Our significant investment in water infrastructure has proven to be a very successful way to reduce water main breaks and water loss. For example, in 2000, Aqua experienced nearly 25 main breaks per 100 miles of pipe we own in southeastern Pennsylvania, which was within the American Water Works Association’s national acceptable main breakage range. However, over the next 15 years, we invested more than $1 billion in infrastructure in the same region. As a result, in 2016, we experienced fewer than 10 main breaks per 100 miles of pipe in Southeastern Pennsylvania. This not only reduced water loss, but reduced the volume and cost of emergency repairs, reduced service interruptions and improved water service for customers.
Keeping to this commitment, Aqua plans on replacing over 165 miles of water pipes in 2018 to continue to address water loss, as well as improve reliability and service for customers. (To put that into perspective, that’s longer than the distance of 140 miles between Philadelphia and Washington D.C.!)
Aqua southeastern Pennsylvania main break averages
Water treatment technology
Aqua is an industry leader in renovating older, less-efficient water facilities with newer technology to aide in water treatment. Water treatment of solid waste (dirt and other materials) is a mechanical process. Filters help remove unwanted particles from the surface water and next Aqua adds compounds to the water, which help smaller dirt particles stick together, become heavier and settle to the bottom of the water.
Some of the material removed this mechanical filtration of surface water is…water! Aqua uses a technology called belt filters to press the water out and reduce the volume of disposal. We also look for ways to reuse this material in the environment instead of sending it to landfills. In some cases, it can be reused for agriculture practices on farmlands to help farmers avoid adding chemicals to their land.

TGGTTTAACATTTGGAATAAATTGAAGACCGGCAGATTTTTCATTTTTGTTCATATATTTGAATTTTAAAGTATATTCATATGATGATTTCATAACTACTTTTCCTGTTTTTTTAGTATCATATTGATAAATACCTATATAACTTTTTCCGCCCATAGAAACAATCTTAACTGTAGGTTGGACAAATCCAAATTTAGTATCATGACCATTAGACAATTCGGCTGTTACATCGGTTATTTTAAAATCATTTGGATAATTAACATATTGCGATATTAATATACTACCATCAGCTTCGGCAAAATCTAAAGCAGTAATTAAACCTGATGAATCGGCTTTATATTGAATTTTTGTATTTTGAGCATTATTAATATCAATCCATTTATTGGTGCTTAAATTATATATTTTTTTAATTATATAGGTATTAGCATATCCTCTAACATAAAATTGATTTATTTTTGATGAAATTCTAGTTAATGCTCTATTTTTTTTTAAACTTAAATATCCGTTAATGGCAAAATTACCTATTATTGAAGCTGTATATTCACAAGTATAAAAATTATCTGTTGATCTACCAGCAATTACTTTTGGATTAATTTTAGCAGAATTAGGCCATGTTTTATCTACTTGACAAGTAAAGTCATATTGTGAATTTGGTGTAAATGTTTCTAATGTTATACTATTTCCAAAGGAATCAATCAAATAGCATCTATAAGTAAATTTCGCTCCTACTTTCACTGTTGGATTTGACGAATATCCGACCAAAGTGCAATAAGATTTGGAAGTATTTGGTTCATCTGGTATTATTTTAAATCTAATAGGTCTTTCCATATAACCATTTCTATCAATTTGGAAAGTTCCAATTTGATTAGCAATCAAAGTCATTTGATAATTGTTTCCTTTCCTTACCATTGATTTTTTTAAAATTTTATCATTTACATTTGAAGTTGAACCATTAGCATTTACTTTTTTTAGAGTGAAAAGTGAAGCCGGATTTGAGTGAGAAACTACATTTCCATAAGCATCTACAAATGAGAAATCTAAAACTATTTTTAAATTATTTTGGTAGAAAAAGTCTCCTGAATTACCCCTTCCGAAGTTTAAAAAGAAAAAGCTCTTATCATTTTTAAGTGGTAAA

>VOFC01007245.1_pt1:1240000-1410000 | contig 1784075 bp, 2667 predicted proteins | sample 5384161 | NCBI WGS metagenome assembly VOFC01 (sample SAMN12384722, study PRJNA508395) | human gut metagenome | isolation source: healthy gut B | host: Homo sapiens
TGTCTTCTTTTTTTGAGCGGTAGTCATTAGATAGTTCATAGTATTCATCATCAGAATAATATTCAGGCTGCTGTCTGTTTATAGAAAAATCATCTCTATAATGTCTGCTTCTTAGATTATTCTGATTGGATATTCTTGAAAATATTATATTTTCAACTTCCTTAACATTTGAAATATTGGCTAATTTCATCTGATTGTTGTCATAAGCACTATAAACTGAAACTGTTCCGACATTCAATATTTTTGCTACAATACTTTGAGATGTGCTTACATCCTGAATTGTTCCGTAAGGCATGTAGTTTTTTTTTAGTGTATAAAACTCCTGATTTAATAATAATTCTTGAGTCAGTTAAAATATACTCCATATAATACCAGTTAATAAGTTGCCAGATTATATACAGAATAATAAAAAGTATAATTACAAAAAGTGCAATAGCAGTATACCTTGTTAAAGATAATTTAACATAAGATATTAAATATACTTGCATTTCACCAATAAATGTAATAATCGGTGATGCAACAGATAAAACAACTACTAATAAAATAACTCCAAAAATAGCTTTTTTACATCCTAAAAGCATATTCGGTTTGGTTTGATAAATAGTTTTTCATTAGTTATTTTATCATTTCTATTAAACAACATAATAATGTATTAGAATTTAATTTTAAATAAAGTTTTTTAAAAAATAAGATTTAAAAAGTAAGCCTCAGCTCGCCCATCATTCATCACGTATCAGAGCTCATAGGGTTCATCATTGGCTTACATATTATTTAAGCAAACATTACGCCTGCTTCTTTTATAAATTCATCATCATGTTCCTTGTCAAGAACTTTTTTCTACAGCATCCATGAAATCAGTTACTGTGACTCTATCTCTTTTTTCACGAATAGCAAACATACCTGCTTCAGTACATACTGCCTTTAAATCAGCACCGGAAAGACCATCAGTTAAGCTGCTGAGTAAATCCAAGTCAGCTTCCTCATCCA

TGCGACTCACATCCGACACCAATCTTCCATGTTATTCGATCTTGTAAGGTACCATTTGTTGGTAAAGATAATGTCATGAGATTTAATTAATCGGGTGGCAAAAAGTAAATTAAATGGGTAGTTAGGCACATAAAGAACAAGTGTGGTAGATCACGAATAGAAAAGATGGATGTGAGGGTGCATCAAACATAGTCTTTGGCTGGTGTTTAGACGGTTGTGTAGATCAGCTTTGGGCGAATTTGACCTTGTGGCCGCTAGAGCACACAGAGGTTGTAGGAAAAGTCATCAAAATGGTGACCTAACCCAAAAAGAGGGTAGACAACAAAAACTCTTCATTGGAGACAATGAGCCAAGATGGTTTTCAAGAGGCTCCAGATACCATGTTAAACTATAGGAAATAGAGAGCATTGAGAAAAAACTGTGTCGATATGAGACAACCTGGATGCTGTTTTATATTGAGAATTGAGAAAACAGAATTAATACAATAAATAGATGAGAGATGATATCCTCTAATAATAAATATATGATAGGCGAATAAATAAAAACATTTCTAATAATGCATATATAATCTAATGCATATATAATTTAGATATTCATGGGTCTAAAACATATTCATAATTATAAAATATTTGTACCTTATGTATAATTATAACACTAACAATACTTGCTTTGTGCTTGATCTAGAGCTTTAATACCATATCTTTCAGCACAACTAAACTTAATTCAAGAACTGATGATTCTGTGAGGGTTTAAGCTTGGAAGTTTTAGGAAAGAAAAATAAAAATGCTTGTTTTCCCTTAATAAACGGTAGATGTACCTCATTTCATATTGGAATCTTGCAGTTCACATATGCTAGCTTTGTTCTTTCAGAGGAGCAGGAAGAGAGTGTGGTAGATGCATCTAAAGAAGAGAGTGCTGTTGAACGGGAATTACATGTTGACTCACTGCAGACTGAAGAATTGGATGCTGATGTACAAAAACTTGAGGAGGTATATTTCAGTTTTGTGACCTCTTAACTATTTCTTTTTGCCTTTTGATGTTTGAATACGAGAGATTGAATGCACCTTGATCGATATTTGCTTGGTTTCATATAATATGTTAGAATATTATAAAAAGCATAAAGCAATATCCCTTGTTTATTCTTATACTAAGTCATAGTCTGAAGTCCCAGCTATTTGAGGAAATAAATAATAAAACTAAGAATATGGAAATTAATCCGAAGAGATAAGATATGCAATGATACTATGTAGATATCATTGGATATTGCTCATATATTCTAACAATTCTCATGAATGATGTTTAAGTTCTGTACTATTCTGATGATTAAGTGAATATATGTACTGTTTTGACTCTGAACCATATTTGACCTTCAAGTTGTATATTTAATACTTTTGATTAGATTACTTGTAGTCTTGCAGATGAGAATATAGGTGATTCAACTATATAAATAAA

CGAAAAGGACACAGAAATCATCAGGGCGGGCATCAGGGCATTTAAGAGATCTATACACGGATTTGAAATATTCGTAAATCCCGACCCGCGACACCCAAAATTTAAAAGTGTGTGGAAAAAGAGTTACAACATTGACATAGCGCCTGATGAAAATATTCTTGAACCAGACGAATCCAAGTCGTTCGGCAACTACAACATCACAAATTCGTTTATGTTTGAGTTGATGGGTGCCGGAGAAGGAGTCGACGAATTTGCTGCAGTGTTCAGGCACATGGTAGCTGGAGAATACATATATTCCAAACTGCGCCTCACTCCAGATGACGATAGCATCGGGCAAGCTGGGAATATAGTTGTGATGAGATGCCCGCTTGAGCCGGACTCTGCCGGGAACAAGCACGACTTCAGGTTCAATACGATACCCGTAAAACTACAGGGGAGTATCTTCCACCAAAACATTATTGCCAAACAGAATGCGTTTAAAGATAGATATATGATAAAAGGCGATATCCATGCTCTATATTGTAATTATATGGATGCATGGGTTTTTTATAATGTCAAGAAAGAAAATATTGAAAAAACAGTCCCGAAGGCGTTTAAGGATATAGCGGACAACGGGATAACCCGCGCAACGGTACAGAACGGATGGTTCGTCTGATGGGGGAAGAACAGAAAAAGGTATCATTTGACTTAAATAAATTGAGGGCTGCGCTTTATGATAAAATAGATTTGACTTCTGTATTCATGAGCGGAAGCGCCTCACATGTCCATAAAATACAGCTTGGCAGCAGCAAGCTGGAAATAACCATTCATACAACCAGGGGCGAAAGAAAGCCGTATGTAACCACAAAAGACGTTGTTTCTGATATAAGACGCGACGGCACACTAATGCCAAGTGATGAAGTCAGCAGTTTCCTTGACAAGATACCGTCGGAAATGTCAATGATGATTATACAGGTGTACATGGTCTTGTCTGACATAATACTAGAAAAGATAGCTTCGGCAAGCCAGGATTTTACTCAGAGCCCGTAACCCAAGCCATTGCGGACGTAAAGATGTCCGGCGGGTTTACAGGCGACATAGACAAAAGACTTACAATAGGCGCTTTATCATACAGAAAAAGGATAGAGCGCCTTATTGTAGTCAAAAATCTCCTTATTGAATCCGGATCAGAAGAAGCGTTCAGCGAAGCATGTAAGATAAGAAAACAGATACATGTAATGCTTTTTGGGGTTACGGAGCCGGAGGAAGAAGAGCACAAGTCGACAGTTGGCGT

Typical water usage
Aqua tracks the water consumption trends of our customers in order to better manage water resources and to help ensure sustainable sources of water are available for future generations. One of the most impactful findings has been a steady decline in water consumption by our customers over the past several decades. In 1971, we observed a peak consumption of 7,200 gallons per customer, per month in Pennsylvania. Today, that number has decreased by more than 45 percent to 3,900 gallons per customer, per month.
This decline in our customers’ water consumption is directly related to improved water efficiency through advanced technology in appliances like dishwashers, clothes washers, toilets, faucets and showers. In fact, the American Water Works Association released a study detailing a 22 percent reduction in home water consumption between 1999 and 2016 across the United States.
Average daily indoor per houshold water use
“Aqua Illinois has invested hundreds of thousands of dollars in improvements to the water system that serves the community of Aroma Park. A few years ago, they refinished both of the water towers in the Village to ensure that the drinking water that is filtered and softened at their treatment plant arrives at the homes and businesses of customers in the Village is safe and reliable.
Since then, Aqua has continued to improve water quality by replacing a dead-end water main in a section of town that had historically experienced bouts with discolored water, due to the condition of the aging pipe and the fact that it was not encouraged flow. Aqua's work to replace this water main helps ensure that Aroma Park residents will receive the same safe drinking water that leaves Aqua's treatment plant in Kankakee. I appreciate the investment Aqua makes in my community and the benefits that our residents receive from it.”
Mayor Duane Dykstra, Village of Aroma Park
- Replaced more than 2,200 feet of undersized and deteriorated water main with brand new pipe
- Installed nine new water main valves
- Installed six new fire hydrants
- Improved water quality for customers, strengthened reliability and upgraded fire protection
- Total investment of more than $236,000